Monday, January 25, 2016

Is There a Doctor in the Marriage? - The New York Times

Women who are not married to a doctor often equate being a physician with other professionals. Marriage is one of those things.



Having a spouse as a physician requires a mate who can be largely independent with short periods of intimacy and companionship.  While there are some specialties that insulate  physician marriages from clinical demands, such as pathology, dermatology  and a few others, most doctors become focused on patient care either by an innate sense of duty, moral standards, or the induced habit by repetition of answering all calls during training.

Fortunately for many, actual independent clinical practice is not usually as demanding, although the stress level rises substantially when the final decision rests upon them.  It is also the time when physicians begin to pay their own medical malpractice premiums...a certain indicator of medical liability.

Is There a Doctor in the Marriage?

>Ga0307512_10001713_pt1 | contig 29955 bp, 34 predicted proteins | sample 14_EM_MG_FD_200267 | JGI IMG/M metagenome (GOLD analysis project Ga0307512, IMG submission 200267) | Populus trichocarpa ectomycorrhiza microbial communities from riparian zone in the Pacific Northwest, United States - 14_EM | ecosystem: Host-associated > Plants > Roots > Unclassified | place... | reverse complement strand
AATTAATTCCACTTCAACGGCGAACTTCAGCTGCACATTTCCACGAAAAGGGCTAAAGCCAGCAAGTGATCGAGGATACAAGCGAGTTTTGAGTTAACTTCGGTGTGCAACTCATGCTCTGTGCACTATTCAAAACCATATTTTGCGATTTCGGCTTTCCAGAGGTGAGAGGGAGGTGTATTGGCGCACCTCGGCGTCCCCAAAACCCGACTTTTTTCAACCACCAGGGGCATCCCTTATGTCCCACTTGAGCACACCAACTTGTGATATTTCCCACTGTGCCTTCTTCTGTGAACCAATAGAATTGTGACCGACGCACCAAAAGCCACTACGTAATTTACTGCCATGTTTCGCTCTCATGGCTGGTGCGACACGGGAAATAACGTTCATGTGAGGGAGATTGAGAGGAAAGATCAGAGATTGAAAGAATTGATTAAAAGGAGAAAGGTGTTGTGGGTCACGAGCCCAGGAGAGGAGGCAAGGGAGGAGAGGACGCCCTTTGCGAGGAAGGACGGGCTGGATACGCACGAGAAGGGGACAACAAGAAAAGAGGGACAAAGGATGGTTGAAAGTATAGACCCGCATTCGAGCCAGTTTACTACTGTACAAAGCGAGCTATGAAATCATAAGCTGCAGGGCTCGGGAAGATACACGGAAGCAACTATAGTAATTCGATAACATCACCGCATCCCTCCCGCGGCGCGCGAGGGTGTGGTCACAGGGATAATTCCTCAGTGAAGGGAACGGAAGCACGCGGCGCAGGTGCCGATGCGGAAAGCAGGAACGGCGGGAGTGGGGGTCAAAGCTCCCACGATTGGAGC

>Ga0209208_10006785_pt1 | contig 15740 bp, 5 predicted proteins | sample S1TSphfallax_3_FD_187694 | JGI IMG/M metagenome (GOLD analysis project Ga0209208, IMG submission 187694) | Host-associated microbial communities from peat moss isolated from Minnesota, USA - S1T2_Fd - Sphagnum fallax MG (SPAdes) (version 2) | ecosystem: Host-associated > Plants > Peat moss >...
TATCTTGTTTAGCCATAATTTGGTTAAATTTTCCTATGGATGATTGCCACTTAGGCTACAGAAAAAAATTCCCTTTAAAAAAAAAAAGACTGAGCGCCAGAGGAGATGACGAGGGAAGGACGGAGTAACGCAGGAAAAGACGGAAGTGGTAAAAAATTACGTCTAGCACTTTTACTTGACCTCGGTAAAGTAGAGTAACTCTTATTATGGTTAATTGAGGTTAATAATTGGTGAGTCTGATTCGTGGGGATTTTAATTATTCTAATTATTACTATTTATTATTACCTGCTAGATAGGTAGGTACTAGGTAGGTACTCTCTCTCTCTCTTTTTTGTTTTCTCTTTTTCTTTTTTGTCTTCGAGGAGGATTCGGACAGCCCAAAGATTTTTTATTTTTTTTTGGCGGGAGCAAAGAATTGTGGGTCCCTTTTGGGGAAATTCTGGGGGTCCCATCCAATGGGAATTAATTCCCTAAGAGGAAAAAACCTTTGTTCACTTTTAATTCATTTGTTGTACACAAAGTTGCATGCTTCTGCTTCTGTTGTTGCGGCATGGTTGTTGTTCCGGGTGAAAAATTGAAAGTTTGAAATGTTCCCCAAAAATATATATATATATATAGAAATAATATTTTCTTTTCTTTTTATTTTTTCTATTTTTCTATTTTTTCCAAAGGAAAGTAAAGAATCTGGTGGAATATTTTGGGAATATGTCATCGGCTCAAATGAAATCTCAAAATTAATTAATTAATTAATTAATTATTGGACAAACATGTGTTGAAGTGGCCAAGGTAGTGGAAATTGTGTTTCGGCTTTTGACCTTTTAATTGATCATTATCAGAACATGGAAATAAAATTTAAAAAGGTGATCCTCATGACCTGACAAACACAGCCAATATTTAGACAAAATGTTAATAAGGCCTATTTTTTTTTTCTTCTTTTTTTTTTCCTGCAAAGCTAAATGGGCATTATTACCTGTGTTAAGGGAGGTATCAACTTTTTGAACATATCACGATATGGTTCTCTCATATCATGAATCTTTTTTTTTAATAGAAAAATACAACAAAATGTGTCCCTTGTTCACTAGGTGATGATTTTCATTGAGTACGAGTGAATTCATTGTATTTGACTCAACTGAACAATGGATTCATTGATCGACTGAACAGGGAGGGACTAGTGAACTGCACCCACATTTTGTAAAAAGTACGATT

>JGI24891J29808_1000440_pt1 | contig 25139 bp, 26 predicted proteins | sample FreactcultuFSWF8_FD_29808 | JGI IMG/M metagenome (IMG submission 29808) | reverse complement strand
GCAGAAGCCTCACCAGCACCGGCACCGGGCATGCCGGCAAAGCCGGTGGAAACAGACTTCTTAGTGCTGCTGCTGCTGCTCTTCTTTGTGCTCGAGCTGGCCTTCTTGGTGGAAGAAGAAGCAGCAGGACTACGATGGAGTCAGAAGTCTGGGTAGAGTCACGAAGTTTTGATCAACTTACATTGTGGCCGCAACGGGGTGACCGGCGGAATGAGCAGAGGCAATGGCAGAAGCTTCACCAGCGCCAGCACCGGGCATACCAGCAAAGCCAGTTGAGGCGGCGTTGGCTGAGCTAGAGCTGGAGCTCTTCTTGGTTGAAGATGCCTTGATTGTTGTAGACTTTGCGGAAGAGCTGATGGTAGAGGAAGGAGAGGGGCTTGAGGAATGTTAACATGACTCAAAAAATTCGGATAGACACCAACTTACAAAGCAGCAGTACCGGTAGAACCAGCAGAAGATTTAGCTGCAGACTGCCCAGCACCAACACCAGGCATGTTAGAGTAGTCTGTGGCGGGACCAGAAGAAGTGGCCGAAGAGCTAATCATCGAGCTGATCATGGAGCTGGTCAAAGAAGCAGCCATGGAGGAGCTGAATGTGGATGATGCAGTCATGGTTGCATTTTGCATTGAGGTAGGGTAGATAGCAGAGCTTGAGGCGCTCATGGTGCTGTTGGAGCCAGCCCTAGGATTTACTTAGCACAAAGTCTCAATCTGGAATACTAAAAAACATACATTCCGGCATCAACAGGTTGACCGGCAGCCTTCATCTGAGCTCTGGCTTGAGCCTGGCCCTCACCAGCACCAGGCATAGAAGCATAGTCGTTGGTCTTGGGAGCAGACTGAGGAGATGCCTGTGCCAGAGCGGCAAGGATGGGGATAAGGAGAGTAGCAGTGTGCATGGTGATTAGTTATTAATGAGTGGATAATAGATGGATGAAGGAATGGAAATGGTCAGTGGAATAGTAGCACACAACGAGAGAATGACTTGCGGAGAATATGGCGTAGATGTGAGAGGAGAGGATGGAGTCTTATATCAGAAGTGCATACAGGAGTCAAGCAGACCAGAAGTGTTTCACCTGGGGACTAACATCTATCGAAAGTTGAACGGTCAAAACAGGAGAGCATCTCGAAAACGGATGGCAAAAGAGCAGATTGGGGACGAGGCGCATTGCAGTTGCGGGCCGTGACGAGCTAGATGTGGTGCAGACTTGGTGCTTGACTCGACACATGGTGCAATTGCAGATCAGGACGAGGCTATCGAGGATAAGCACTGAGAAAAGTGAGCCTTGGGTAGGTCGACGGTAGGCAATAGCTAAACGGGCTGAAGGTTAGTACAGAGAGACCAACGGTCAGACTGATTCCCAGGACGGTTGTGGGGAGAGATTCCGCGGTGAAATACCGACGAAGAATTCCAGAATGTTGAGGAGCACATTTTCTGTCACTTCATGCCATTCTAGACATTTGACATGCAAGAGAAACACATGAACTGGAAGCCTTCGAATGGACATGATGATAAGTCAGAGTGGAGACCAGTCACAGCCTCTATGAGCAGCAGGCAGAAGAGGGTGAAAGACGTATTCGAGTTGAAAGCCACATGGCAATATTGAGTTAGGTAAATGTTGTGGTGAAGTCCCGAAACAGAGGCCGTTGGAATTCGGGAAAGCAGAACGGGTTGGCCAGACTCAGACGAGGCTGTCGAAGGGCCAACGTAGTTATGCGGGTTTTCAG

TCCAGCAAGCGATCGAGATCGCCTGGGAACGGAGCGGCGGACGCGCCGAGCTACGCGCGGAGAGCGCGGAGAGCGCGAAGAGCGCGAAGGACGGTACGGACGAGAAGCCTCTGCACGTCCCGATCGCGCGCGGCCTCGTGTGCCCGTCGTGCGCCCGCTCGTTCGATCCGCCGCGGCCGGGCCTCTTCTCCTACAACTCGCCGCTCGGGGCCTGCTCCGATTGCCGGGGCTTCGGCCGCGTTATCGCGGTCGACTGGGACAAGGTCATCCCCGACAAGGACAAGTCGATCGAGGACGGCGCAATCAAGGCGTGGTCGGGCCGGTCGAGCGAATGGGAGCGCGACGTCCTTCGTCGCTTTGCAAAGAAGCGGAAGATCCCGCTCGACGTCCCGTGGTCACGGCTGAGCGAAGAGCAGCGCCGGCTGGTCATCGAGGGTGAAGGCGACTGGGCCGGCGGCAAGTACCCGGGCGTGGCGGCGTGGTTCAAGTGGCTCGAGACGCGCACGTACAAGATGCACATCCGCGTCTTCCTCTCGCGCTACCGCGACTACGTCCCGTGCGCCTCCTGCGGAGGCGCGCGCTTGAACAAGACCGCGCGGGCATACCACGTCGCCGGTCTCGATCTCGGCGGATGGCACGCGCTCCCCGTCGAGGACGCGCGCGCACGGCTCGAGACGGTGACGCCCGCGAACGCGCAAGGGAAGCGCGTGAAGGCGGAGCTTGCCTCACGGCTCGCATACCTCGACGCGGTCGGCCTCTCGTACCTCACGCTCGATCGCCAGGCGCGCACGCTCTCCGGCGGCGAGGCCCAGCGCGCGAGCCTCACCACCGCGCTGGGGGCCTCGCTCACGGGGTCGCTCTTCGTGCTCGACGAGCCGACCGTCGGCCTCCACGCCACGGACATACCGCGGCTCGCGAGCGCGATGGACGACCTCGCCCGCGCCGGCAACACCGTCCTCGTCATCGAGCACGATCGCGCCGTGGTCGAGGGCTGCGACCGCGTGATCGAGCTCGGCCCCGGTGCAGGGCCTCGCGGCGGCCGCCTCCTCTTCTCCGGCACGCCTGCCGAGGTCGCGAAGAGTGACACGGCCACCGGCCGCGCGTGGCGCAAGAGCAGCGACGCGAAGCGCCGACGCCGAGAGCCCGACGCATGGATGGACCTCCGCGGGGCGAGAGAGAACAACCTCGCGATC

Six weeks after our wedding, my husband and I were flying back to New
Orleans, where we live. As soon as we reached cruising altitude, his
head tilted forward in sleep.

The previous year had been the hardest stretch of his medical training. As a
third-year resident in internal medicine, he often worked 30-hour
shifts. When he came home, he’d still have notes to dictate. I’d
frequently find him snoozing in an armchair with the light still on. A
few hours later, he’d wake and go back to work.“I’m trying to survive,” he told me when I complained about how work consumed him. “I’m doing the best I can.”When we first met, I fell in love with his playfulness as much as his passion. He belonged to an improv comedy group and kept me up talking in
funny voices and telling me what he loved about medicine.

Our personal life is private, but his professional life is public

Modern Love
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Is There a Doctor in the Marriage? - The New York Times
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